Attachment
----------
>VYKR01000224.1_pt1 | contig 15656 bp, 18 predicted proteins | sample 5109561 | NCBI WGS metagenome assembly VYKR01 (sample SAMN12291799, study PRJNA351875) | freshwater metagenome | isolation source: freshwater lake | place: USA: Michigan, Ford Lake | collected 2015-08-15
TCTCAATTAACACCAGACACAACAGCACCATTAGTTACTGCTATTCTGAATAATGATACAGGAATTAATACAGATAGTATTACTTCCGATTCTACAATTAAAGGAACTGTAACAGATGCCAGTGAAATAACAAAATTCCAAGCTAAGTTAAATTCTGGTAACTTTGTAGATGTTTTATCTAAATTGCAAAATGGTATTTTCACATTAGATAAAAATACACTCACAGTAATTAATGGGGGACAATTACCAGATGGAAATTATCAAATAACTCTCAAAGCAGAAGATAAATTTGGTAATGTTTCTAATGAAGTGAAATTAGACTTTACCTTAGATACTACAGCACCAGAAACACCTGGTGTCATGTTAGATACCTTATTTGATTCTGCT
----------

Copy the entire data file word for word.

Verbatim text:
>VYKR01000224.1_pt1 | contig 15656 bp, 18 predicted proteins | sample 5109561 | NCBI WGS metagenome assembly VYKR01 (sample SAMN12291799, study PRJNA351875) | freshwater metagenome | isolation source: freshwater lake | place: USA: Michigan, Ford Lake | collected 2015-08-15
TCTCAATTAACACCAGACACAACAGCACCATTAGTTACTGCTATTCTGAATAATGATACAGGAATTAATACAGATAGTATTACTTCCGATTCTACAATTAAAGGAACTGTAACAGATGCCAGTGAAATAACAAAATTCCAAGCTAAGTTAAATTCTGGTAACTTTGTAGATGTTTTATCTAAATTGCAAAATGGTATTTTCACATTAGATAAAAATACACTCACAGTAATTAATGGGGGACAATTACCAGATGGAAATTATCAAATAACTCTCAAAGCAGAAGATAAATTTGGTAATGTTTCTAATGAAGTGAAATTAGACTTTACCTTAGATACTACAGCACCAGAAACACCTGGTGTCATGTTAGATACCTTATTTGATTCTGCT